Ultimately, they realized that all crossings have different challenges and complexities. Rather than devising criteria or ranking priorities, they agreed to split the money proportionately, based on the number of crossings.

"Let the cities deal with how they want to spend the money for their two crossings or the four crossings that they have inside their jurisdictions," Taylor said, summarizing the compromise.

Hendricks said he believes it is appropriate for the three cities to issue a recommendation on the grade separation funds. Hopefully, he said, the entire VTA board will ultimately accept this formula, he said, particularly since the agreement will not affect any other city.

"This is money that's allocated, that's only going to be used in those three cities, and those three cities should make that determination of how that is," Hendricks said at the July 27 meeting, just before the Sunnyvale City Council had voted unanimously to approve the letter.

If approved by the VTA, the agreement will both remove an important category of uncertainty in the planning process for grade separations and give each of the three cities a "big down payment" on their grade separation plans, Burt said. Each will now be able to leverage Measure B dollars to seek additional funding from regional, state and federal sources, he said.

"Measure B gave us something that's unusual, which is a major down payment that allows us, when we seek other funding, to already have a major share of the cost funded," Burt said.

Palo Alto City Manager Ed Shikada said at Monday's council meeting that the letter from the three mayors to the VTA solidifies the "handshake agreement" that staff from the three cities made about how the money would be spent. Mountain View is preparing to sign the letter as well, according to a report from Palo Alto's Office of Transportation.

"This will firm up the expectation that Palo Alto would receive 50% of that overall ($700 million) allocated for grade separation in the north county," Shikada said.

Meanwhile, Palo Alto is preparing to continue its discussion on grade separation alternatives on Aug. 23, when the council will be reviewing alternatives for the East Meadow and Charleston crossings.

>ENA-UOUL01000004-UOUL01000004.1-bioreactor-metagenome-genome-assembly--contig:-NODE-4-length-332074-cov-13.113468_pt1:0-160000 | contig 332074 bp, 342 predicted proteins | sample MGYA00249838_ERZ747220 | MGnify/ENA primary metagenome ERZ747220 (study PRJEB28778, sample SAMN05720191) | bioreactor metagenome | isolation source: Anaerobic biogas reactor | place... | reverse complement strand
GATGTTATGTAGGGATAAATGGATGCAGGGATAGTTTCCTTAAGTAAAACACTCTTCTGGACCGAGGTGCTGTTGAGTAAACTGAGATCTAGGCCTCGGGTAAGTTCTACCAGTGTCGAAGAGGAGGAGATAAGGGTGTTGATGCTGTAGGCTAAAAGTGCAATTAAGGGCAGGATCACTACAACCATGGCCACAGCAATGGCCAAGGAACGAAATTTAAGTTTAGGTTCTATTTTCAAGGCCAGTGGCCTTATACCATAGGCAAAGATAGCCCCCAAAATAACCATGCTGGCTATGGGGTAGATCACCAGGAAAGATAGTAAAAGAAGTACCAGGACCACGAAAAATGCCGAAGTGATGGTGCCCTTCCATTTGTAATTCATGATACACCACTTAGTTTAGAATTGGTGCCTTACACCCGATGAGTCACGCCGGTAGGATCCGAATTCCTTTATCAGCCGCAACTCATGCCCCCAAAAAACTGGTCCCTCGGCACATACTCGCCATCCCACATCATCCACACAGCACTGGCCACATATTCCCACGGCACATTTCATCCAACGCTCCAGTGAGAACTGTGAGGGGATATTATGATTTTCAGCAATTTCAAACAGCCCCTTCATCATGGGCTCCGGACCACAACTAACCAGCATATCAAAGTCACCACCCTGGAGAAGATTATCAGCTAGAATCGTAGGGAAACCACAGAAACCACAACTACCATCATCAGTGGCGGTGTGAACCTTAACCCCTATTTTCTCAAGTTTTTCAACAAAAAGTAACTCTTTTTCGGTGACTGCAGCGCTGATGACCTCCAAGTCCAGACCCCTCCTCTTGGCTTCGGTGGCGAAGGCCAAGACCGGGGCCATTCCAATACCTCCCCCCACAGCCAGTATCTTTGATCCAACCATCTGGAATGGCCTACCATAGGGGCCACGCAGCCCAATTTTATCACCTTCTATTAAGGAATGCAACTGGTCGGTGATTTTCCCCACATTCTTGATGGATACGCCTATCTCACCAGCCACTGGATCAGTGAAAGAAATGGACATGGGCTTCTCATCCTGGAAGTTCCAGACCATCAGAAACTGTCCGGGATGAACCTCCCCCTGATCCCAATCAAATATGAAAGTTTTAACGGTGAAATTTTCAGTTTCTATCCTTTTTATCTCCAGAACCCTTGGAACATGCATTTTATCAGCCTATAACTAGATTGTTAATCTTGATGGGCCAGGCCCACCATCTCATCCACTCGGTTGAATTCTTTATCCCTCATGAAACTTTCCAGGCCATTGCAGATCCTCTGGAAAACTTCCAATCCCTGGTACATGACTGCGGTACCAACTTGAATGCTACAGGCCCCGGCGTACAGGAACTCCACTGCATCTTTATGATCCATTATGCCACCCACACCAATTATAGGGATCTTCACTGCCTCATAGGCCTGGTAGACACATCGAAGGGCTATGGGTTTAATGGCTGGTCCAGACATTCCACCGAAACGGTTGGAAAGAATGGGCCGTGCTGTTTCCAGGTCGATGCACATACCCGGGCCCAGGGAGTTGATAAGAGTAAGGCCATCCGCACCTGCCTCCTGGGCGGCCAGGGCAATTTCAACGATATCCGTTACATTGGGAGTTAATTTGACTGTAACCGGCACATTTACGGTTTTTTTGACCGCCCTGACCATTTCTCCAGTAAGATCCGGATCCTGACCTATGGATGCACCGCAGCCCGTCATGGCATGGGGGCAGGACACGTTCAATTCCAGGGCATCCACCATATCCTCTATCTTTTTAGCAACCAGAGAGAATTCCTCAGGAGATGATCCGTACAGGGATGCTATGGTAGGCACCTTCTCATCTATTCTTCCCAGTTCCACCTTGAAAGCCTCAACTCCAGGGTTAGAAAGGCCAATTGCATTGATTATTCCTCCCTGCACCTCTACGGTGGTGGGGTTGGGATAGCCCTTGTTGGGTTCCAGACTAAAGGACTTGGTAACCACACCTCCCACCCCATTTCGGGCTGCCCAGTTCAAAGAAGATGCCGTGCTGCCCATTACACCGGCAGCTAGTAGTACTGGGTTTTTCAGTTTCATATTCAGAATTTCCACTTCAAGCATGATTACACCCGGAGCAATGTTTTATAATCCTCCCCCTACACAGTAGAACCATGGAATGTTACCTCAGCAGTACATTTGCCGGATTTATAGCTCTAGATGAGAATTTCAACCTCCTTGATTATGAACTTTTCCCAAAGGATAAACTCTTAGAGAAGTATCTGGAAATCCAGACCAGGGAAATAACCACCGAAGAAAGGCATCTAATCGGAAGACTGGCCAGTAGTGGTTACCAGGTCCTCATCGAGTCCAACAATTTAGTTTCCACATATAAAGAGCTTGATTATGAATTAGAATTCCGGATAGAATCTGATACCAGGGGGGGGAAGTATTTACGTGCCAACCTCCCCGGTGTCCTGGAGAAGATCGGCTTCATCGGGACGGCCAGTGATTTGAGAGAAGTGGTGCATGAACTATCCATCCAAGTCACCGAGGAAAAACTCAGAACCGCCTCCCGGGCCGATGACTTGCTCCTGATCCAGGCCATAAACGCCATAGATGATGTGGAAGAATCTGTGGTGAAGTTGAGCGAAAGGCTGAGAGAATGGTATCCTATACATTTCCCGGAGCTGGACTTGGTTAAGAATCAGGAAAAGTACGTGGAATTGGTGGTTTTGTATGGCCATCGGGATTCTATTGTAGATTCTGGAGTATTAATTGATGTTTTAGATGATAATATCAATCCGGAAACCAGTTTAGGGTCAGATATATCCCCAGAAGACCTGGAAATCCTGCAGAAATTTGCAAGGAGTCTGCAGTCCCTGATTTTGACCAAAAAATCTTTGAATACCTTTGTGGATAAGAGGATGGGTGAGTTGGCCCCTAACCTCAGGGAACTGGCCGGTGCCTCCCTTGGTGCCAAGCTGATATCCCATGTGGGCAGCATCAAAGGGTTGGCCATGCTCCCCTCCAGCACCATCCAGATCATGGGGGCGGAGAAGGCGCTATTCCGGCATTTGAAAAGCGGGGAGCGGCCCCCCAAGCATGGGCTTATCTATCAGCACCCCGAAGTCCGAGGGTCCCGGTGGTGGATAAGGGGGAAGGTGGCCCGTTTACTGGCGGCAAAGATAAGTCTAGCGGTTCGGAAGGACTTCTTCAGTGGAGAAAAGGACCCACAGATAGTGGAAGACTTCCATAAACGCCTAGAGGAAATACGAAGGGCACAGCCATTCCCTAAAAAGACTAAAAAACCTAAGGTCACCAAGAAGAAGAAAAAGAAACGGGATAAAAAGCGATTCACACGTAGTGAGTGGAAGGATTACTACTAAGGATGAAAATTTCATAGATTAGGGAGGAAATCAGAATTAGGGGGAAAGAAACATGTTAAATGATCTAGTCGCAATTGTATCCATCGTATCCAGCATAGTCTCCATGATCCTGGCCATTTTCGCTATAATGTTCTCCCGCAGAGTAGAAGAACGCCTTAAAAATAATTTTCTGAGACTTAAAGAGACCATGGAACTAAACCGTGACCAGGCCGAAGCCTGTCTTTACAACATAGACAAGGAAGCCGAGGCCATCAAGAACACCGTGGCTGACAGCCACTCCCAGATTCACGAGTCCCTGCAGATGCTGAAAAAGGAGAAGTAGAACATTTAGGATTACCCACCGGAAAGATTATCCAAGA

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Gennady Sheyner covers the City Hall beat in Palo Alto as well as regional politics, with a special focus on housing and transportation. Before joining the Palo Alto Weekly/PaloAltoOnline.com in 2008, he covered breaking news and local politics for the Waterbury Republican-American, a daily newspaper in Connecticut. Read more >>

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Palo Alto, Mountain View and Sunnyvale strike deal over rail funds

Cities propose divvying up Measure B funds based on number of crossings at each jurisdiction

by / Palo Alto Weekly

Uploaded: Wed, Aug 11, 2021, 1:16 pm

In a move that they hope will boost their efforts to redesign Caltrain rail crossings, the cities of Palo Alto, Mountain View and Sunnyvale have struck a deal for splitting the more than $700 million that they are entitled to under Measure B for grade separation projects.

The deal, which is detailed in a letter that the Palo Alto City Council unanimously approved Monday night, calls for splitting the funding proportionately based on the number of grade crossings in each jurisdiction. Palo Alto, which has four of the eight rail crossings in north Santa Clara County — Palo Alto Avenue, Churchill Avenue, East Meadow Drive and Charleston Road — would get 50% of the funding under this formula. Mountain View and Sunnyvale, which have two rail crossings in their respective jurisdictions, would each get 25%

The deal has yet to be ratified by the Santa Clara Valley Transportation Authority, the regional transportation agency that is distributing the funds from the 2016 tax measure. But Palo Alto Vice Mayor Pat Burt and Sunnyvale Vice Mayor Glenn Hendricks, who serve on the VTA board of directors, have both come out strongly in support of the agreement. Burt told this news organization that his conversations with VTA staff have led him to believe that the agency will support the new pact.

If the VTA moves to formally endorse the formula proposed by the three cities, it would eliminate much of the financial uncertainty that has plagued the grade separation process in the three cities. While Measure B explicitly designated $700 million for grade separation at the three cities, the measure had not laid out the exact mechanism for distribution. Palo Alto staff and some members of the council had repeatedly voiced concerns about falling behind the other two cities in planning for grade separation and losing out on county funding.

The agreement between the three cities would alleviate those anxieties by ensuring that the funds would not be divvied up on a use-it-or-lose-it basis, with shovel-ready projects getting to the front of the line. Instead, each city would get its share of the funding and then determine when, where and how it would spend it.

"The cities of Sunnyvale, Mountain View and Palo Alto have collectively come to this agreement and respectfully request that VTA accept this allocation plan for the life of the current 2016 Measure B Grade Separation fund," states the letter signed by Sunnyvale Mayor Larry Klein, Mountain View Mayor Ellen Kamei and Palo Alto Mayor Tom DuBois. "We look forward to working with VTA on its biannual budgeting process to identify more specifically when funds are needed as each city continues with its planning and environmental review process."